What is the terrain like?

Super diverse. There is very deserted areas with sandy, dry soil but also similar terrain to our mountains in Europe. Beech forest like in NZ can be found as well. The country is huuuuuge so there is quite a variety in climate zones.

What is the local cycling scene like?

The cycling scene is not a massive community like in Europe or the US but I think the core scene in Iran is sticking together even more and support each other because there are not so many other riders. Still, we were surprised by how many riders we actually met in the end. Not many girls are riding unfortunately but there are more and more that want to enjoy the freedom a bike gives you and the ones that ride, love it so much so it’s really nice to see. There are bike shops and a few events for sure, most of them are probably centered around Tehran.

What were some of the best dishes and drinks you tried while visiting Iran?

We went to a restaurant in Tehran that served dishes that were out of this world. It was a beautiful restaurant with a garden terrace out of your dreams. Blooming flowers and plants everywhere and just this little piece of heaven in the middle of a big stinky city. They serve a lot of nice rice dishes and vegetable pastas with fresh garden herbs and tasty spices. It was super delicious. As alcohol is forbidden to drink in Iran they have a lot of alcohol-free cocktails with rosewater and once you are used to the taste it’s actually really good and refreshing.

Can you find beer with alcohol in it?

I’m sure you can. There is a big black market that can bring you about anything to your door that you can’t find in the markets. We only drank alcohol once with some locals in a small town near the Iraqi border. They pretty much approached us with a bottle of home-distilled schnapps as soon as we made it into town. It would be rude not to take a sip, although you might get a punishment with a flogging if they catch you. Living on the edge, right?

Did you ride with a guide?

Yes, we took Christian Dassi from Exoride with us. He is from Switzerland too and a real expert for Iranian trails. He knows them all, speaks a bit of Farsi, and is the most chill guy you will ever meet. The perfect travel companion. He’s guiding MTB holidays in Iran several times a year and I think there is almost no way around riding with a guide in Iran as the trails are not marked at all and can be really hard to find. You’ll just get a lot more out of your time if you choose to ride with a guide.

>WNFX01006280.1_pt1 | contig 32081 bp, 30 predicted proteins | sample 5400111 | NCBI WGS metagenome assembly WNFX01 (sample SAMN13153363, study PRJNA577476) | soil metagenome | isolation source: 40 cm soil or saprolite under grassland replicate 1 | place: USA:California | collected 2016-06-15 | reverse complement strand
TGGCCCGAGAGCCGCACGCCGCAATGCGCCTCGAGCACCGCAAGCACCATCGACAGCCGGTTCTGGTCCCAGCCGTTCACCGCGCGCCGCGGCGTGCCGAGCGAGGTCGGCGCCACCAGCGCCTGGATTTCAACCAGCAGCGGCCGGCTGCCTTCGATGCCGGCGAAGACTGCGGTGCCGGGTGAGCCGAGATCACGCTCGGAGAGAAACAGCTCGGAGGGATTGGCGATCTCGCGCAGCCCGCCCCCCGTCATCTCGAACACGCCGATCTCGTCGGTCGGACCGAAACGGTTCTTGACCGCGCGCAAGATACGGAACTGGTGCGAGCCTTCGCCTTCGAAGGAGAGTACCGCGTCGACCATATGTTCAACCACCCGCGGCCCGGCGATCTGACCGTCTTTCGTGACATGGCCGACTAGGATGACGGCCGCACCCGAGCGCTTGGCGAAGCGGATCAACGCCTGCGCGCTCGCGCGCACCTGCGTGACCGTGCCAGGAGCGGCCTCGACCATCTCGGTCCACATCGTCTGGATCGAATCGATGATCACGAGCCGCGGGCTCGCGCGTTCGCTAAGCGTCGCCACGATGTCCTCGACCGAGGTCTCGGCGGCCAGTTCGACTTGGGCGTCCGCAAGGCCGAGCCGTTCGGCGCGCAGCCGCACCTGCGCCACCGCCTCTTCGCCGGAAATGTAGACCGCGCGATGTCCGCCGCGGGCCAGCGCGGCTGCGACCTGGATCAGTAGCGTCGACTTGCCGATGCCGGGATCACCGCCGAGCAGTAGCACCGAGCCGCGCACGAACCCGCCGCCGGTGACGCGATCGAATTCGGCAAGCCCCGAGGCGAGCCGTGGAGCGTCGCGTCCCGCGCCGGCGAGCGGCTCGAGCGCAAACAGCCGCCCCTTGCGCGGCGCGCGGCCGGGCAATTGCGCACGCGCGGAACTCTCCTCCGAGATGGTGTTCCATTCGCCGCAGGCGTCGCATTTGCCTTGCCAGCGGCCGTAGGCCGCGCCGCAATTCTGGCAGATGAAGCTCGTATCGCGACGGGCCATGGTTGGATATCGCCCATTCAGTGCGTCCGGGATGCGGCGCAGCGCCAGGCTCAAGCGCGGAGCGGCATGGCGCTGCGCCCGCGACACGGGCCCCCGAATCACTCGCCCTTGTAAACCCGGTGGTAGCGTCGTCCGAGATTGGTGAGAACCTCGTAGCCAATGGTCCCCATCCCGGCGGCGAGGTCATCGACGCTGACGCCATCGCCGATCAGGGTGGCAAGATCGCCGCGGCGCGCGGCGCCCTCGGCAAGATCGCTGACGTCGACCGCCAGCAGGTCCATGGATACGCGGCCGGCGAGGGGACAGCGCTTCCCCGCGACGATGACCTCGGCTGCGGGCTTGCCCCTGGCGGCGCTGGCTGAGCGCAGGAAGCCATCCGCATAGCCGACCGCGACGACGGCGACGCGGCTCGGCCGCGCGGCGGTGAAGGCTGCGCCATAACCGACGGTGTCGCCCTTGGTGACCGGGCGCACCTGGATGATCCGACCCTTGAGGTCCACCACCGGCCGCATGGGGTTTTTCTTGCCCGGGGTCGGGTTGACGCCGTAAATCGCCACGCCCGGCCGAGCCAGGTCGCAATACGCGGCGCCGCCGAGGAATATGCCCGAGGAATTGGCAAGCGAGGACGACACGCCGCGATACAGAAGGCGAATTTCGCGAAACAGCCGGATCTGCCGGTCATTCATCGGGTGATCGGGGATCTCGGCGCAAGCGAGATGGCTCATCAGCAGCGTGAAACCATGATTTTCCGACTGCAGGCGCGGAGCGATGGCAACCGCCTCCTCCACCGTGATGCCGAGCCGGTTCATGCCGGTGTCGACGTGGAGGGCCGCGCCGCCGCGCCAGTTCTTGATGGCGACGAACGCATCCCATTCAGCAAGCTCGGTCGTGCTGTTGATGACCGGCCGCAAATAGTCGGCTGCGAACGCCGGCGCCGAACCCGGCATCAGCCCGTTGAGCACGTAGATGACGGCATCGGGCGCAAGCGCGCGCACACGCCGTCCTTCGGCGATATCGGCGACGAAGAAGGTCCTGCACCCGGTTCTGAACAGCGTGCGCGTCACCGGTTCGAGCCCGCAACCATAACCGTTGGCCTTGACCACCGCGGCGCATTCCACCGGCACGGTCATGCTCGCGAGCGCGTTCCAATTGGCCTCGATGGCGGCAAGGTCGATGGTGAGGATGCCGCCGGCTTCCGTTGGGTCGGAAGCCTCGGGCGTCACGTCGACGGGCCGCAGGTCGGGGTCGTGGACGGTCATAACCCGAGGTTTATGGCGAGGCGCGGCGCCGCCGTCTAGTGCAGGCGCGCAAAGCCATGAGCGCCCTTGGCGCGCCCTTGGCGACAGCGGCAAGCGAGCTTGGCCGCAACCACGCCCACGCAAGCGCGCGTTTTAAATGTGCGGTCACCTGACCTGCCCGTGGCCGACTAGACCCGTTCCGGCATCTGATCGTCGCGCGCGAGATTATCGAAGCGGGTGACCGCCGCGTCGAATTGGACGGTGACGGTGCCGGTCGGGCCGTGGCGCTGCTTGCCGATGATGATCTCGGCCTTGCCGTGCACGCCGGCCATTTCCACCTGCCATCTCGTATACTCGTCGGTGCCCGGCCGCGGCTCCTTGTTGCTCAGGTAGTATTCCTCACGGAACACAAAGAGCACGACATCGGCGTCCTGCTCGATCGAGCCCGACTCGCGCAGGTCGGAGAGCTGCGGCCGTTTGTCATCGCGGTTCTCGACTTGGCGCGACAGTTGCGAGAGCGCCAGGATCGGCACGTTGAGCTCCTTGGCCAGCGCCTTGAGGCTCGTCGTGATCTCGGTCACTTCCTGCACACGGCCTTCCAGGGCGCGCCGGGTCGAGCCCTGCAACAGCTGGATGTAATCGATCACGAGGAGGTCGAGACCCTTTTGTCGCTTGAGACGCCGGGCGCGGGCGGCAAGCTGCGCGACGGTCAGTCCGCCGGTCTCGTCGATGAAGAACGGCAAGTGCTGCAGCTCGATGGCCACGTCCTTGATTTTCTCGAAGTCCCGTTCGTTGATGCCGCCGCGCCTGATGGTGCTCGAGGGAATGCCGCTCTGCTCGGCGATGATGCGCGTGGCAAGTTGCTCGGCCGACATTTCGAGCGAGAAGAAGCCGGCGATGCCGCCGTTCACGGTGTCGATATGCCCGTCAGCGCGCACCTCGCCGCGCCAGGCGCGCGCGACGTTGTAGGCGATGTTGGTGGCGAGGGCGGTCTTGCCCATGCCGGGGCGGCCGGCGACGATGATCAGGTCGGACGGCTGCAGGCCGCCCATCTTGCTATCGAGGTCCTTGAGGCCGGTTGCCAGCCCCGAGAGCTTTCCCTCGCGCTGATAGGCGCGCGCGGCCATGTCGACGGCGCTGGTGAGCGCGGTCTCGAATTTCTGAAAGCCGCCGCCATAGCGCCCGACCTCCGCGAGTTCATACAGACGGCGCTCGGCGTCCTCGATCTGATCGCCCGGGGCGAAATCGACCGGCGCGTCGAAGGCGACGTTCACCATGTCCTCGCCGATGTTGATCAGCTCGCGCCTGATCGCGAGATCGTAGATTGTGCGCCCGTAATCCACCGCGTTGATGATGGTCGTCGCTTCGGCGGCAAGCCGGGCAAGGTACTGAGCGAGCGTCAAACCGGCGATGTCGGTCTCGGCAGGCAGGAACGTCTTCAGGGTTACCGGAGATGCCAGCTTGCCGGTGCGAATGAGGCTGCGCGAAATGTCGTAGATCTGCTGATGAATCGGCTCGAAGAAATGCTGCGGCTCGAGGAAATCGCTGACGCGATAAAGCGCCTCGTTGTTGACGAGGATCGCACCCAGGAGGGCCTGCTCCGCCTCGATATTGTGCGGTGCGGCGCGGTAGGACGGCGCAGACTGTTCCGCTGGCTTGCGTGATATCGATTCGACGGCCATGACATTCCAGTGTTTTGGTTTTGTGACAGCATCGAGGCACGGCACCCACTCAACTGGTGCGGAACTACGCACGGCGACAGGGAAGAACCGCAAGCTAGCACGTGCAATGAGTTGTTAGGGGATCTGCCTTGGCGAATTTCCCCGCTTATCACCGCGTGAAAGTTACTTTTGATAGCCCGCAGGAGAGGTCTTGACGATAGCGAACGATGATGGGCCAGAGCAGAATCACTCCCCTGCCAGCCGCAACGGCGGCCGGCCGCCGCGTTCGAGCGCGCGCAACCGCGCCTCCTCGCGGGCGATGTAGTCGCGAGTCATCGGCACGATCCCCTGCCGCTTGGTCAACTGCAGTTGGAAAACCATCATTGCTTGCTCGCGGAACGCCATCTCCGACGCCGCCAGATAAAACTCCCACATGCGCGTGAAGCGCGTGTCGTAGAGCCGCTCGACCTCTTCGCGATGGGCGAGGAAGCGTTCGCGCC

What do you think the future of MTB looks like in Iran?

It’s evolving for sure. People are looking for personal enjoyment and freedom more and more, especially the young people that are very educated and don’t accept anymore to be suppressed by the strict regime. It’s their tool for freedom and integrity. 

Did you notice some intriguing Iranian cultural customs? 

We once came across a parade somewhere out in the province with several hundred people marching through town with black flags, costumes, horses, and drums. For us westerns it sounded and looked almost like a war parade but apparently it was somewhat of celebratory parade in honor of something. That was definitely very weird and a strange gut feeling.

You got to hang out with some mules while you were there?

Haha, the mules were fun for sure. We asked the mule guide if we can ride on them and in exchange, we showed him how to ride our bikes. He never rode a bike with shifting before. It was super fun!

Lastly, just for fun, who do you think will win the women’s and men’s EWS overall for 2020, when it finally begins?

If it’s ever going to start this year I think the person that manages to stay happy and healthy and motivated throughout this crisis will have high chances on a top finish. Isabeau and Sam will definitely be very hard to beat, that’s for sure.

If you want to read more from Norco Twins Racing, check out this 2018 interview with Caro telling us all about her then-new DT Swiss F 535 One Fork.